Sign of the Dragon by Alex Morgenstern

Sign of the Dragon

Sign of the Dragon by Alex Morgenstern (Awakening the Giants 0.5)
English | 2020 | Fantasy | ePUB | 2.6 MB

His second sight was a magical gift. But his visions became a curse he would do anything to
Alan of Vrazhia is the weapons master of the Gadalian tribe, a nomadic warrior race of horsemen, known for their skill at crafting beautiful gold art, and whose women are as fearsome warriors as their men. He has a gift from the gods, the ability to see visions from beyond. But what he sees terrifies him…
Alan is haunted by dreams of his wife, Ileria, perishing on the battlefield. Ileria commands a cavalry section stationed miles away. She is a general, preparing to engage in battle under the flag of the Red Dragon.
But after a mysterious message from her arrives at Alan‘s camp, he decides to ride through the steppes and search for her, as his tribe clashes against their eternal enemy, the Itruschian Empire.
As he makes his way through the scarred land, he soon discovers that the war his people waged in the name of justice has become a bloody struggle for domination.
Alan must risk everything to save his family, and bring honour to his people. But is it too late to stop the bloody war that threatens to engulf them all in fire and death?

He covered his back, then wore the breastplate he had designed and forged in the wake of the coming battle, the armour that marked the Dragon Knights. Its small metal plates resembling serpentine scales shone dully.

He prepared his saddle, grabbed his dragon helmet and held it against his bosom; the red crest spread from the spike on top, like a firebird’s plume. The visor was shaped like a dragon’s mouth, with threatening fangs above and on the lower cheek guards, and last, he attached the dragon blade to his waist, the greatest weapon he had forged, curved, swift and durable, created for the day that would soon arrive, where they would raid the Eternal Capital and avenge their fallen and innocent.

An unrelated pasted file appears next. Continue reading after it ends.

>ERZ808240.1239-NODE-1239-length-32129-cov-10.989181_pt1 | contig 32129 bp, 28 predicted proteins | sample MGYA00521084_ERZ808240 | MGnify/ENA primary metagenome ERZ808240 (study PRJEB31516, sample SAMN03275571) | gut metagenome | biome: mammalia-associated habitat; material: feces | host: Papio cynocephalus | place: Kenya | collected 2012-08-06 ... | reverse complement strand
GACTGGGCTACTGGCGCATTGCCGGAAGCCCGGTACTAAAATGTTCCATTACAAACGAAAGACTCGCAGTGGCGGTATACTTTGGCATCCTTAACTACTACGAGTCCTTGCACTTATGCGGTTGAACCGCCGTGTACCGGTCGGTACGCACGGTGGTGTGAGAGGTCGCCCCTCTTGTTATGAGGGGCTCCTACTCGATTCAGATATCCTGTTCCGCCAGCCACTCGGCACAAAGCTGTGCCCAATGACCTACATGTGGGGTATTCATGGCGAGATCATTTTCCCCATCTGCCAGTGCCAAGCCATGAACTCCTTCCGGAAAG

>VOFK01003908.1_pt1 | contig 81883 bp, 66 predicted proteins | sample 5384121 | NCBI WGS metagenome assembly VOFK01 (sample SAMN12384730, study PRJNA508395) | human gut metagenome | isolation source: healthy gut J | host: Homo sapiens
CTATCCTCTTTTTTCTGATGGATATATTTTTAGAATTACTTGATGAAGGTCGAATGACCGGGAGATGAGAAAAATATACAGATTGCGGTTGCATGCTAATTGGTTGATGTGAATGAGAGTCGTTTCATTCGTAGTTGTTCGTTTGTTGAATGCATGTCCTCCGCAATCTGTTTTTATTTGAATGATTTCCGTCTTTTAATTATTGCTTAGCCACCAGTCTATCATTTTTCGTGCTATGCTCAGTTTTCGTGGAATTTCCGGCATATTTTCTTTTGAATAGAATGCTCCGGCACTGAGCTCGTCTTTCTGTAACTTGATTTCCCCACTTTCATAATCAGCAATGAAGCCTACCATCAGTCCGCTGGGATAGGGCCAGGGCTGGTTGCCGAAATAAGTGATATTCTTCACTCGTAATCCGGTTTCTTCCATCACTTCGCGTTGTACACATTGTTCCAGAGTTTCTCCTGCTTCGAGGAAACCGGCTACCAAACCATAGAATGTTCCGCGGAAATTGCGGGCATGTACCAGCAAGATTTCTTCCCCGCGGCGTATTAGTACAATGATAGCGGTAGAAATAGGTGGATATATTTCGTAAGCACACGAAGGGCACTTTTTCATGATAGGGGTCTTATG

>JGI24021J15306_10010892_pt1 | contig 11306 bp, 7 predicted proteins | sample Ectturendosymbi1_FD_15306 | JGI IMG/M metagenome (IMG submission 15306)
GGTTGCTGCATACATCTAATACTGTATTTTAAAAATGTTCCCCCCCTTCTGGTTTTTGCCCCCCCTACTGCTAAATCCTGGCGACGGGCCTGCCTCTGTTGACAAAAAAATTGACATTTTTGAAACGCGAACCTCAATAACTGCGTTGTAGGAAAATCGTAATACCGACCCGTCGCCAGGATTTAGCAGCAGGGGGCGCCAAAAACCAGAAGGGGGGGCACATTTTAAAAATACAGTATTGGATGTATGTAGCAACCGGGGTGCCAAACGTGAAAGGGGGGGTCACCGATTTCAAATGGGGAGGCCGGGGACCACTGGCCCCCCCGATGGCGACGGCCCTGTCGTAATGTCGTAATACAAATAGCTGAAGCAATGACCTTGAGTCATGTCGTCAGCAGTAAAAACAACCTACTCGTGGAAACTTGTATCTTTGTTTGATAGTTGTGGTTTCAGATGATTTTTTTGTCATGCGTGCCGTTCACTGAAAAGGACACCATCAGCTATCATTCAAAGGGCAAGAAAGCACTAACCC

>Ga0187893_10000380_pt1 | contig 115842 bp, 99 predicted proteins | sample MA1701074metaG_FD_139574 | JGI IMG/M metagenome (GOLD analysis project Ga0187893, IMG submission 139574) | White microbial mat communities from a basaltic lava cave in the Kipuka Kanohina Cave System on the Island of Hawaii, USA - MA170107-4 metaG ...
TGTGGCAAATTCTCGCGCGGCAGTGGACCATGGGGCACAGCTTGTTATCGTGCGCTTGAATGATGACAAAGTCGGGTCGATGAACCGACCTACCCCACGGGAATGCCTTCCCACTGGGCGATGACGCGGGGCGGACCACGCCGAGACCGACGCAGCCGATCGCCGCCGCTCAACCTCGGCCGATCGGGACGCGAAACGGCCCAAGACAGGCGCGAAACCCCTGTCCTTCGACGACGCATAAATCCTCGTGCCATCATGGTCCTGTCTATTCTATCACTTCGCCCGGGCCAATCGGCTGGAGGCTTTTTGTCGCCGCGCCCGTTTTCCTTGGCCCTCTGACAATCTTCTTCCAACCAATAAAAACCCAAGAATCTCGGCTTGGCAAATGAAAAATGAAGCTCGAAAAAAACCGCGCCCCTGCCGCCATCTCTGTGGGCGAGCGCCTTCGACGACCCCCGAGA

His horse Targitaos pastured in the open field with the others. When it saw Alan, it approached with its ears forward in expectation. It was sturdy and well fed, brown except for the diamond shaped white spot between the eyes. It neighed next to him, and Alan caressed its brown mane.

Alan noticed his brother leaning against the portable fence, with his arms crossed and messy brown hair rumpled by the wind. He straightened and approached him.

“Brother. You don’t have to do this,” Jovus said. “We need all our forces for the coming battle. And I need you by my side.” Jovus placed a hand on Alan’s shoulder.

“Jovus,” Alan said with a sigh. “I can go to my wife and come back twice before we reach the Capital. Our victory is imminent. You don’t need me around.”

Jovus took a deep breath. He glanced at him with piercing grey eyes.

“Brother, we are Dragon Knights,” Jovus insisted, tensing his fists. “A warrior class bound to duty and service to our great Chieftain. You cannot leave now. I need my older brother to ride with me, and we will always need your counsel in repairing and maintaining our armours. And, what if Chieftain sends a message to demand for more weapons? The production will fall apart without you. Your apprentices are useless, let me say.”

Alan shook his head, putting the mat above his horse’s back. Then he gently placed the saddle and arranged its position.

“You do not need me for that. Brother. I must see her. I will not lose all that I have. Again.”

“All that you have? Alan. Your wife is a general. She fights in the front. You should have thought of that before letting her go to war.”

Alan took a deep breath.

“Jovus, if you had seen your wife and children die before your eyes… If you had seen the one you love crushed and humiliated by your enemy, even in a dream, you would move your sorry arse and ride to the ends of the earth.”

“Then why did you even let her go? I’m asking you.” He pointed his tanned finger at Alan. “She’s a soldier. She has got to fight.”

“Because she is free. A Gadalian must be free. Nothing can constrain us.”

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